4. Get confident. Here is where you can depend on times when you’ve managed something challenging in the past. Preferably the same or similar emotion/behavior. When I figured out the root of my issue was body image — I was devastated. I thought, not me! But then, I quickly realized that many people struggle with this too, and they overcome it. Also, I remembered times when I learned things about myself that I didn’t particularly love and improved on them, which gave me the confidence I could improve this too. For example, my husband once told me I am a chronic interrupter — GASP! Ugh. That made me so very sad. I love talking to people and having conversations and to hear that I was a chronic interrupter crushed me. I thought I was a great listener! But, I asked around and figured out ways to overcome this habit. If you can point to a time where you’ve overcome something hard/big or similar, you will have the confidence to change the unwanted behavior/emotion.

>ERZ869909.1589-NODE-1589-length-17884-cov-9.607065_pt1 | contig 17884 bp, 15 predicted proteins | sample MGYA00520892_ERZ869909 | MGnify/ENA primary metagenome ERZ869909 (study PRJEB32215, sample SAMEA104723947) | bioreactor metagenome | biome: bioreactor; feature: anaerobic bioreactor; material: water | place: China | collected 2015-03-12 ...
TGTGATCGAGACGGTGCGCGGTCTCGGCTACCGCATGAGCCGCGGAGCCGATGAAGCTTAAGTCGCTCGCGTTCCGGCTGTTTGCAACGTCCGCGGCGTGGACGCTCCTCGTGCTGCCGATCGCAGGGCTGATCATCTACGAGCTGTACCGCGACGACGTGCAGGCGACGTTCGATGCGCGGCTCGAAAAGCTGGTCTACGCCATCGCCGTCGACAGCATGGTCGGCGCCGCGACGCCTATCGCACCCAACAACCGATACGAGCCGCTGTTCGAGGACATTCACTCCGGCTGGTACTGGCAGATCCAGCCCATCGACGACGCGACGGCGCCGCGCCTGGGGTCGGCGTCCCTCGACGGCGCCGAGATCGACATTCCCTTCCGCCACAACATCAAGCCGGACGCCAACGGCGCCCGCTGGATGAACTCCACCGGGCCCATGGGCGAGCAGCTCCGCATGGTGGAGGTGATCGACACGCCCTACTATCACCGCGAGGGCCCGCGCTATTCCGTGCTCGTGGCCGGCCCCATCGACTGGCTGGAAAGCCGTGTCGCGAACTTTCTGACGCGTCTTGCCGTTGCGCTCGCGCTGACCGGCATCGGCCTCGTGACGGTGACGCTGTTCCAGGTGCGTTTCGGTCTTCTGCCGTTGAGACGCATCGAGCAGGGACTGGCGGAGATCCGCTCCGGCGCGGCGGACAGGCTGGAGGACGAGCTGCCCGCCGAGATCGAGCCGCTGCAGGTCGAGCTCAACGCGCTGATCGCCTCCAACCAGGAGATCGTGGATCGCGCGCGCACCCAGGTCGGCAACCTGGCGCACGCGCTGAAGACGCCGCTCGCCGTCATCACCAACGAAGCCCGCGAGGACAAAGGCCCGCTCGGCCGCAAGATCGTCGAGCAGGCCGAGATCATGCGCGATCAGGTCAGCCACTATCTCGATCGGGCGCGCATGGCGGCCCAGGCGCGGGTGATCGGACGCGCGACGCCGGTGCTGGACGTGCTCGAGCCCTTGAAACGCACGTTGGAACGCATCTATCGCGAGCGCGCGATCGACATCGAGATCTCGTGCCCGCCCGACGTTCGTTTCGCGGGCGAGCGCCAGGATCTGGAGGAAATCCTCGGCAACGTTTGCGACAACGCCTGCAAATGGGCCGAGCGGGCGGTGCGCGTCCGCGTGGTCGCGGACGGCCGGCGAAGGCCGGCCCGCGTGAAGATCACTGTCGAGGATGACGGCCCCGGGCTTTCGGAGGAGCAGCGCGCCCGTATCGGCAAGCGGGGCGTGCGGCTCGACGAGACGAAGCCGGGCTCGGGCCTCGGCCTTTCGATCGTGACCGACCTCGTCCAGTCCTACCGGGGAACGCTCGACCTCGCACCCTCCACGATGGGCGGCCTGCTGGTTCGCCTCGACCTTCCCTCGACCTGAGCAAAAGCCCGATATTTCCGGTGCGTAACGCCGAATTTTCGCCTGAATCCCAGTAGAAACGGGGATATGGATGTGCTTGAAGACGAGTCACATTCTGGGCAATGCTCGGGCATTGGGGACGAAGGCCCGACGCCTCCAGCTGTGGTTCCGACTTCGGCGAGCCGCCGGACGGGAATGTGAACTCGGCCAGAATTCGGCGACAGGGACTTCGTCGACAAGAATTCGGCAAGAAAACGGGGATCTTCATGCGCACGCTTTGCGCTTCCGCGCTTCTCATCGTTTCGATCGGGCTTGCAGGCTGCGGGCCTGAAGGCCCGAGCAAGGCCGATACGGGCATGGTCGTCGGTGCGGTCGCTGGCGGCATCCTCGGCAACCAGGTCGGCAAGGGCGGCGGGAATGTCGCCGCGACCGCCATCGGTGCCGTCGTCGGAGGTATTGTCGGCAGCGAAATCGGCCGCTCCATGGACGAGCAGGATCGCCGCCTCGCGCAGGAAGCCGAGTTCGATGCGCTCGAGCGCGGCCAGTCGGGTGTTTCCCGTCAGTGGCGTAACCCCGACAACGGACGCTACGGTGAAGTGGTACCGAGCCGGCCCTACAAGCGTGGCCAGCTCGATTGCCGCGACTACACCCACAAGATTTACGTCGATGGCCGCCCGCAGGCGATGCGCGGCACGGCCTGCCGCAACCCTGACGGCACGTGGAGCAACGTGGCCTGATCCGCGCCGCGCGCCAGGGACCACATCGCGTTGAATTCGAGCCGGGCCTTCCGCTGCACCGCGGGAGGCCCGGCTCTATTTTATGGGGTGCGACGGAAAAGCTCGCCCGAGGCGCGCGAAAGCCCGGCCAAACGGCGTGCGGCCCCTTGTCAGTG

5. Get certain you can handle this feeling/action not only today but in the future. Picture yourself handling what it is you want to handle and visualize taking care of it. For me, I knew I’d have a long painful road ahead dealing with my body image issues. And I also knew, I wouldn’t be able to avoid people talking about their bodies and dieting. I knew I’d be triggered into wanting to diet again for body image reasons and not health reasons. So, I considered a game plan of what I would do in those moments to handle myself and not get on a high horse about how people shouldn’t diet yadda yadda yadda. Nobody wants to hear it…and I planned for that by visualizing my response.
  6. Get excited and take action. Of course, one of the best ways to see anything through to the end is get pumped about it! Knowing you’ve thought long and hard about the behavior, the steps you need to take to address it, etc. should get you pumped to go out and conquer. Will it be easy? No! But knowing you can do it, should be exciting for you!


So, now….again, I am going to ask… what are persisting in your life because you are resisting it? Whatever it is, know that you absolutely have the strength and courage to change it! It may not be easy, but it’s definitely doable!

 

Xoxo

Melissa